Axa Investment Managers' new retail chief Simon Ellis says the group's recent fund launches mark the start of a concerted effort to bring to market products and services to suit IFAs' needs.
Ellis, who recently became head of UK retail and multi-manager after leaving Henderson Global Investors, says the corporate bond fund and two multi-manager funds are part of a two-year plan to bolster Axa IM's UK offerings.
The plan, which on the multi-manager side includes continental Europe, will see the French-owned group strive for improved fund performance and a more complete product range.
Ellis says: “Eighteen months ago, the performance was broadly not that good but it has improved and we are refining the investment process to boost performance. There will be no radical change but we are looking at ways that it can be made better.”
These include ensuring that its fund managers have the courage of their convictions. Ellis says at times they have perhaps hesitated when swifter action was required.
Axa IM is also seeking to improve its service to focus more on investors and advisers, especially in terms of portfolio construction and client information, while using the distribution capabilities of its parent.
But what Ellis seems particularly keen to address is investors' vague sense of what constitutes multi-manager. He says: “There is a clear demand but no one seems to know in what way. We will be spending time trying to identify this, whether there is demand from Sipps, private investors, life products or bonds and so on. We are looking at where multi-manager will grow and we may add new funds to our existing proposition.”
Other areas in which Axa IM is keen to grow include fixed interest, where it has almost £23bn under management in the UK alone. Despite the forthcoming launch of its corporate bond fund, Ellis says Axa could well roll out other bond funds over the next 12 months to plug gaps in its range.
It has also recently recruited Investec's Paul Griffiths as UK chief investment officer which Ellis believes shows the extent of Axa IM's ambition.
Ellis says: “He has a reputation as one of the best fixed-income managers around. He is young and ambitious and his recruitment is a signal that we are a genuine investment management company rather than just a passive arm of a life office.”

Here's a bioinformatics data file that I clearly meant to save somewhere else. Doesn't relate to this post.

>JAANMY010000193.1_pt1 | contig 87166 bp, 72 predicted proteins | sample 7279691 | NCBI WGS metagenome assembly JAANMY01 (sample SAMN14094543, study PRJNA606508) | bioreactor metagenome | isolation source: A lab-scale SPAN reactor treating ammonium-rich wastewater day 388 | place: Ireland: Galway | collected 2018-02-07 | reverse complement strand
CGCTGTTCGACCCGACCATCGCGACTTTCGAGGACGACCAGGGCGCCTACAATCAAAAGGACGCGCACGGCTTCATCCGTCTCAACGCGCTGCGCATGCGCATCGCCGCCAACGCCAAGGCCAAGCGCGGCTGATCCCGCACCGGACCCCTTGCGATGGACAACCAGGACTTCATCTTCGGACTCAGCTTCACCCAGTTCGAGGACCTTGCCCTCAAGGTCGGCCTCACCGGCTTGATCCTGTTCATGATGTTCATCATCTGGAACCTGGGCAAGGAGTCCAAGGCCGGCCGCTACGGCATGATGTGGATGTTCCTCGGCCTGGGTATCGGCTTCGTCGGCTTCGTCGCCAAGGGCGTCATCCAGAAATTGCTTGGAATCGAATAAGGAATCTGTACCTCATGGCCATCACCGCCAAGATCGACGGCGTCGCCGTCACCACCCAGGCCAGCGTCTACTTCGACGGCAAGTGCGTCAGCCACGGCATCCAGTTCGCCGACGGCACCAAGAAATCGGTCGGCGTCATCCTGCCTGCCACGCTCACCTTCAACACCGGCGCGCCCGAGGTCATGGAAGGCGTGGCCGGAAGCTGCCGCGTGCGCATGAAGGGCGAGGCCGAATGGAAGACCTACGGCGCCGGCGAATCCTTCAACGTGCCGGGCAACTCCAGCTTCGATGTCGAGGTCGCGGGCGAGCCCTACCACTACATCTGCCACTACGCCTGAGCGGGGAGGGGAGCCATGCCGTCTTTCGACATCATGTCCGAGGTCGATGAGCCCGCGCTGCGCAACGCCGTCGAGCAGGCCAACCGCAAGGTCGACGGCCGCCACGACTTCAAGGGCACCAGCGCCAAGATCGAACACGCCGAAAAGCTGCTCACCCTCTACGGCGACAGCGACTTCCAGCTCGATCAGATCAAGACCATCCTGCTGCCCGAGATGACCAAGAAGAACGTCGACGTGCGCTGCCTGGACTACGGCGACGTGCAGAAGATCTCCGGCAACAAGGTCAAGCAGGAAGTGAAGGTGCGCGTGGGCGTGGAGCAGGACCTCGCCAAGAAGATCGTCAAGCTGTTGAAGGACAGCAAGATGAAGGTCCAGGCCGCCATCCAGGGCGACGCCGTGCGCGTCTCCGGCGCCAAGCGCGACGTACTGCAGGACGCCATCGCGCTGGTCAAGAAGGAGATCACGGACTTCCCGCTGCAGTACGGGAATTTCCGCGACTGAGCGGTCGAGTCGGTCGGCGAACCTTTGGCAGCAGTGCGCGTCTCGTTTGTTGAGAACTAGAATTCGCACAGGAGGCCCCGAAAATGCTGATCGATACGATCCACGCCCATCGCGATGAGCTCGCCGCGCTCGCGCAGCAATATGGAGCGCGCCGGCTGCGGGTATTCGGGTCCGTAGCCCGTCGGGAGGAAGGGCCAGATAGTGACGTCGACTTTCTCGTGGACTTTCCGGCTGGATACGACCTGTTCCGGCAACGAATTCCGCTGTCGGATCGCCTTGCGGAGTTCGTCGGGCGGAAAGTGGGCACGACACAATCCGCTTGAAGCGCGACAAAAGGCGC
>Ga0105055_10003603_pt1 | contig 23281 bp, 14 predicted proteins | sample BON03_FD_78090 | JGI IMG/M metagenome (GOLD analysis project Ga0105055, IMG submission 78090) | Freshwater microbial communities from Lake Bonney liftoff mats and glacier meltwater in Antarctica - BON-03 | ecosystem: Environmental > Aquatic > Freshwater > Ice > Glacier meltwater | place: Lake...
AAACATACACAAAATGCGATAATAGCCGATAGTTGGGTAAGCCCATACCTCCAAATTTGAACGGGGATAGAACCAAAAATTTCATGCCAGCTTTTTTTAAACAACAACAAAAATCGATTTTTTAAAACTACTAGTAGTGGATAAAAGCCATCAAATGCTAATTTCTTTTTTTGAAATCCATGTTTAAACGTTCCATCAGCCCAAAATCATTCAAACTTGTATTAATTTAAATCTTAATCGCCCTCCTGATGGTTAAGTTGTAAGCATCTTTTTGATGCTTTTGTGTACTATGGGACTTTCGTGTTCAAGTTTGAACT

Before any more fund launches or recruiting, however, Axa is concentrating on boosting sales into the Stuart Fowler-managed UK opportunities fund which has recently celebrated its third anniversary.
Ellis says the aim is to grow the fund to £250m as soon as possible – it is currently £40m – which he believes is an achievable target now that the fund has secured its three-year track record.
Axa IM is also trying to attract attention to its distribution, high-income and extra income funds, in fact, most funds with a low-risk tag. But the UK market-place will see other funds over the coming months as Axa looks to gain recognition for its subsidiaries, Axa Rosenberg, which manufactures Axa's overseas funds, and Alliance Capital Management, the US giant for which Axa distributes products in the UK.
As 14 of AR's 16 equity alpha funds have an S&P rating, Ellis is keen to find ways in which he can bring it to the attention of the UK marketplace but he points out that, as with everything else that Axa is targeting, delivery will be driven by demand.
He says: “It will be a very busy 18 months. We are not going to spend lots of money advertising it all but we will be working towards what the market wants and delivering it better and harder than before. We will not be shy.”